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California man faces revenge porn charges
Sacramento, Calif. • A San Diego man was charged Tuesday with operating a website that let people anonymously post explicit photographs of others so that he could extort hundreds of dollars from the victims.
Kevin Christopher Bollaert, 27, was arrested by California Department of Justice agents on 31 felony counts of conspiracy, identity theft and extortion.
Bollaert created the so-called "revenge porn" website ugotposted.com a year ago, according to court documents. The site let people anonymously post more than 10,000 nude and explicit photographs of others without their permission, investigators said.
Unlike most such sites, investigators said ugotposted.com required that the victim be identified by name, age and other information, leading to the identity theft allegations. He is charged with obtaining identifying information with the intent to annoy or harass.
Bollaert's attorney, Alexander Landon, did not return a request seeking comment.
The documents say Bollaert charged victims a fee ranging from $249.99 to $350 to remove the images, using emails sent through a second website, changemyreputation.com. That led to the extortion charges.
Both websites were inactive as of Tuesday.
His activities "turned their public humiliation and betrayal into a commodity with the potential to devastate lives," Attorney General Kamala Harris said in a statement.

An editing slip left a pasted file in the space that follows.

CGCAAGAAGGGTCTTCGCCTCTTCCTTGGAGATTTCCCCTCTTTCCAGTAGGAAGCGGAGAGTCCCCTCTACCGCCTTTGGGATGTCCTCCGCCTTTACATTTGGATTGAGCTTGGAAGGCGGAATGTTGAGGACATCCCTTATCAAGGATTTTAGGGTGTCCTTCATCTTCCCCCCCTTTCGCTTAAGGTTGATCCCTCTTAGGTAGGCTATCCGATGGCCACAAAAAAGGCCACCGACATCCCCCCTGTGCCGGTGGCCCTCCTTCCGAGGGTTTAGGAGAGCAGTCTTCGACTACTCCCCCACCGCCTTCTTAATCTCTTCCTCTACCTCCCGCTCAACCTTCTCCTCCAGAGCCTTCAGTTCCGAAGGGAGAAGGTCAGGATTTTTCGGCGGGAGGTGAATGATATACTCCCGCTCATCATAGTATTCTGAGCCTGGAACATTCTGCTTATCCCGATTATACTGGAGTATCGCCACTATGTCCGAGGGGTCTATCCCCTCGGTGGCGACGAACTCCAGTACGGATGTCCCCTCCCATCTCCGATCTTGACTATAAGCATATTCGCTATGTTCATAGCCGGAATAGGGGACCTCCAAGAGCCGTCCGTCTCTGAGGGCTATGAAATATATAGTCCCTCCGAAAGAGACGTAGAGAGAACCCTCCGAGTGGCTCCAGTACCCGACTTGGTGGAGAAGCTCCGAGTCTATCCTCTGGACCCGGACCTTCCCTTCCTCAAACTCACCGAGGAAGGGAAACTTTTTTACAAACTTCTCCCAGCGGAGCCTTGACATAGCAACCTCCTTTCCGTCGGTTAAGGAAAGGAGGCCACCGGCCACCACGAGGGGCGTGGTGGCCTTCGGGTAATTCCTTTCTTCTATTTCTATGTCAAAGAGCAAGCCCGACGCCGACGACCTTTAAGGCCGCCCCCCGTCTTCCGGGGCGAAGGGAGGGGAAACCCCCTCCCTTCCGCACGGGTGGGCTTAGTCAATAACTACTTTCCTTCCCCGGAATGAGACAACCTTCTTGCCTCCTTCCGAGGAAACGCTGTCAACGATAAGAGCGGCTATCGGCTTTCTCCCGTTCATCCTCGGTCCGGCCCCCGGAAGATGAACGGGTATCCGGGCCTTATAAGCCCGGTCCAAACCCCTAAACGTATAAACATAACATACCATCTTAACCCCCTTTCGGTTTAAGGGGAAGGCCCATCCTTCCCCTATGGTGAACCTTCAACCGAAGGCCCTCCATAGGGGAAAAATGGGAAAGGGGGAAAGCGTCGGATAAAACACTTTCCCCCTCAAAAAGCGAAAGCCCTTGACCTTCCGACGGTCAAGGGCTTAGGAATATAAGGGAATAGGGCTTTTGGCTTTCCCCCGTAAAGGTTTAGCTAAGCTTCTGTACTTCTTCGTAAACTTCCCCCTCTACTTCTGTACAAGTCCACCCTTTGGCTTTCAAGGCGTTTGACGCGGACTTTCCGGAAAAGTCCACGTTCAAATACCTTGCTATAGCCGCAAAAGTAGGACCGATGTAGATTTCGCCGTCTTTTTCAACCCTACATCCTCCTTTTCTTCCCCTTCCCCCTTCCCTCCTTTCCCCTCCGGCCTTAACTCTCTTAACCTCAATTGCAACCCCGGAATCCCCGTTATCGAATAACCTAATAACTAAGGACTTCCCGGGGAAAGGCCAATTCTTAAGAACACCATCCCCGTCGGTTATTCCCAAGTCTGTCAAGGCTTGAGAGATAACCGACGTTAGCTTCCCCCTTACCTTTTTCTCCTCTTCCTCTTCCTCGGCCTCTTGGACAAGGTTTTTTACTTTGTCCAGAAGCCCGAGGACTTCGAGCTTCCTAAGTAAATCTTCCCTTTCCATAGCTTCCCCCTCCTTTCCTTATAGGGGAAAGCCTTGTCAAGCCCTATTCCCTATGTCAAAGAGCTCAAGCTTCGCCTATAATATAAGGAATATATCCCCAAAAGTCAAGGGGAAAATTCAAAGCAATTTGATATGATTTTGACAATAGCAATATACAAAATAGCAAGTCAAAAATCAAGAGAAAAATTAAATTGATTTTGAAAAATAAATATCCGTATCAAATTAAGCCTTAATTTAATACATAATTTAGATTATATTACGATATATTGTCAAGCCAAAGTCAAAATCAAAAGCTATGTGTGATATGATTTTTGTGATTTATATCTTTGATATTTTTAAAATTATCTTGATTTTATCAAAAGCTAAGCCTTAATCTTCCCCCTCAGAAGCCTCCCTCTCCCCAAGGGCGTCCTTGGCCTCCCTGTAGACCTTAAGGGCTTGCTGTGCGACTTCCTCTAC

Bollaert was being held in San Diego County jail in lieu of $50,000 bail. The department says he told investigators during a six-month investigation that he received about $900 each month from online advertising. However, the department said records from his changemyreputation.com PayPal account show that he received tens of thousands of dollars.
Photographs used as revenge porn can be obtained during a consensual relationship, investigators said, or can be stolen or hacked from online accounts. The practice resulted in a new California law that makes it a misdemeanor to post identifiable nude pictures of someone else online without their permission and with the intent of causing serious emotional distress or humiliation, though that law was not cited in the charges against Bollaert.